KHN Morning Briefing

Summaries of health policy coverage from major news organizations

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Kansas Legislators Add ‘New Twist’ To Medicaid Expansion Debate

Some lawmakers are contemplating a plan to eliminate the state's earned income tax credit in favor of expanding the low-income health insurance program. Meanwhile, in Utah, Salt Lake City's police chief casts the expansion as a way to prevent crime.

KCUR: Kansas Lawmakers Talk About Medicaid Expansion But There’s A Catch
Most conservatives in the Legislature favor reducing or eliminating the state’s earned income tax credit but oppose expanded eligibility for Medicaid, which was part of the Affordable Care Act. Kansas is one of 21 states that have not expanded Medicaid coverage to more low-income residents. Conversely, most moderates and liberals favor Medicaid expansion and support the earned income tax credit. Conservatives control the House and Senate leadership offices. (Ranney, 5/19)

Salt Lake Tribune: Utah Police Cite Medicaid Expansion As Crime Prevention Tool
Police Chief John King on Tuesday called for the Utah Legislature to accept federal funds to extend health insurance for thousands more state residents to prevent future crime, as well as save money. King made his plea along with a representative of Fight Crime: Invest in Kids, an anti-crime organization that supports Gov. Gary Herbert's Healthy Utah expansion plan, which includes provisions for treatment of mental health issues. "I'm not here as an expert on health care policy," King said at a news conference. But as a law enforcement officer, the chief — who stressed that he and Fight Crime: Invest in Kids are not equating mental illness with criminality — said he knows the toll that mental illness, behavior disorders and substance abuse can take. (Manson, 5/19)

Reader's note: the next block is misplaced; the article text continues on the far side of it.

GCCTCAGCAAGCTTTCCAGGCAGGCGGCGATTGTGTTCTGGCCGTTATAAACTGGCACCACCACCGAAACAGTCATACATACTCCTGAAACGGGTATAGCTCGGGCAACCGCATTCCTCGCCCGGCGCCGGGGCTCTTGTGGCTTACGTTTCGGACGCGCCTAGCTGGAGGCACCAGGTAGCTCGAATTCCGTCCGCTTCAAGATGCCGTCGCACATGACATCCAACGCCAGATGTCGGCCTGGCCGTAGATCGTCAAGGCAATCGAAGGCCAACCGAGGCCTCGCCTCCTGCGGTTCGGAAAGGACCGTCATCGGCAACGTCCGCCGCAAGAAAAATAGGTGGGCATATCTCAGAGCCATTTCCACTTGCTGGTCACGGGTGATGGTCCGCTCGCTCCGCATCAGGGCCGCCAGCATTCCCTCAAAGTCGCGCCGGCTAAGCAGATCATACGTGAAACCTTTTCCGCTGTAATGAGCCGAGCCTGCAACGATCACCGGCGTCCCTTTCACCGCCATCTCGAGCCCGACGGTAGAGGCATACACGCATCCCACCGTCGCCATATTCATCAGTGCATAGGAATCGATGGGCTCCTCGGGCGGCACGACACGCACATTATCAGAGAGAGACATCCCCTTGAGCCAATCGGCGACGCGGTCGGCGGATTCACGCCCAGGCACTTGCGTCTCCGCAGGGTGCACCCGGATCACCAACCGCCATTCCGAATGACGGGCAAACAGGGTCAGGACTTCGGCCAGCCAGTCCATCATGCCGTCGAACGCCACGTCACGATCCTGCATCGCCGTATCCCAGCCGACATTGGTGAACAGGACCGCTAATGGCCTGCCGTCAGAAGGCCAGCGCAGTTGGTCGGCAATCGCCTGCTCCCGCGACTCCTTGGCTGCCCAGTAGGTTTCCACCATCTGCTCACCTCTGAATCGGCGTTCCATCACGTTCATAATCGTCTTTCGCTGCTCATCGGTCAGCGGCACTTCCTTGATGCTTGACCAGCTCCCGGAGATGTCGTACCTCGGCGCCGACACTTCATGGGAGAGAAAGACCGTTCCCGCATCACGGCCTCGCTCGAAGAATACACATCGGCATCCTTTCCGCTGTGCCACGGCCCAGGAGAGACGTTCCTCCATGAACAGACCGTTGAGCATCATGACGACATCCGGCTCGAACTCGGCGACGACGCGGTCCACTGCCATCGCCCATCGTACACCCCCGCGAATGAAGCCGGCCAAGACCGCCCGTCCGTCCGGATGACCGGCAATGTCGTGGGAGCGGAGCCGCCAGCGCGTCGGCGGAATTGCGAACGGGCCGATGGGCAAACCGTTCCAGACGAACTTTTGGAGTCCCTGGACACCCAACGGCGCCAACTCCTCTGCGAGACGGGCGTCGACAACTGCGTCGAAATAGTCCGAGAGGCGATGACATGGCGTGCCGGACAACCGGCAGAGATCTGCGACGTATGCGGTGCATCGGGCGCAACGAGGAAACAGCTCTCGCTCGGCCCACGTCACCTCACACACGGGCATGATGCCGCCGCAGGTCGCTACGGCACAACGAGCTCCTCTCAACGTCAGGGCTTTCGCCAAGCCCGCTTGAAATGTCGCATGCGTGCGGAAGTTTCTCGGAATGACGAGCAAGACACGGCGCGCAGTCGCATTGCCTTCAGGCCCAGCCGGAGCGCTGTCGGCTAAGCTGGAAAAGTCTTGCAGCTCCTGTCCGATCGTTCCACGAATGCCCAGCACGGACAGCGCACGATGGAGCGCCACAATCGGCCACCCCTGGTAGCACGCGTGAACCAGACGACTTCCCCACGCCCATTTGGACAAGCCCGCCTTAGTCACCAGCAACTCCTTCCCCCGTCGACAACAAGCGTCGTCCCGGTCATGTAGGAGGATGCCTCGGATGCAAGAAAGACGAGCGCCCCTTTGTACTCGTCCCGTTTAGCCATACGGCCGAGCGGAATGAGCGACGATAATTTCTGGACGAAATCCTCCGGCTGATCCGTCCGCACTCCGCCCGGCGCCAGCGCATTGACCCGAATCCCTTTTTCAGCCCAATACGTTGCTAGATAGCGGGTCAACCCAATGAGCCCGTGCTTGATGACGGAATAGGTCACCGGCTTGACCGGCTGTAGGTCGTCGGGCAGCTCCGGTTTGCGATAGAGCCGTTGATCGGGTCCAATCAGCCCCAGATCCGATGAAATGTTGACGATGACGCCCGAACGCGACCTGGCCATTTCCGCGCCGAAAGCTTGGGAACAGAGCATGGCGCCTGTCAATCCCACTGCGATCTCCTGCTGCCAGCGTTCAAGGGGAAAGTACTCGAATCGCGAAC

In related news, Bloomberg reports on the Medicaid managed care rule, for which stakeholders are anxiously awaiting details -

Bloomberg BNA: CMS Set To Release Medicaid Managed Care "Uber Rule"
The CMS is poised to release in the coming weeks what stakeholders and advocates are calling an “uber rule” that will completely overhaul the Medicaid managed care marketplace. Agency officials haven’t offered much specific information about what may be included in the proposal, or even when it will be released—although it’s been under regulatory review at the OMB since March, and the agency has been working on the regulations for over a year. (Weixel, 5/19)

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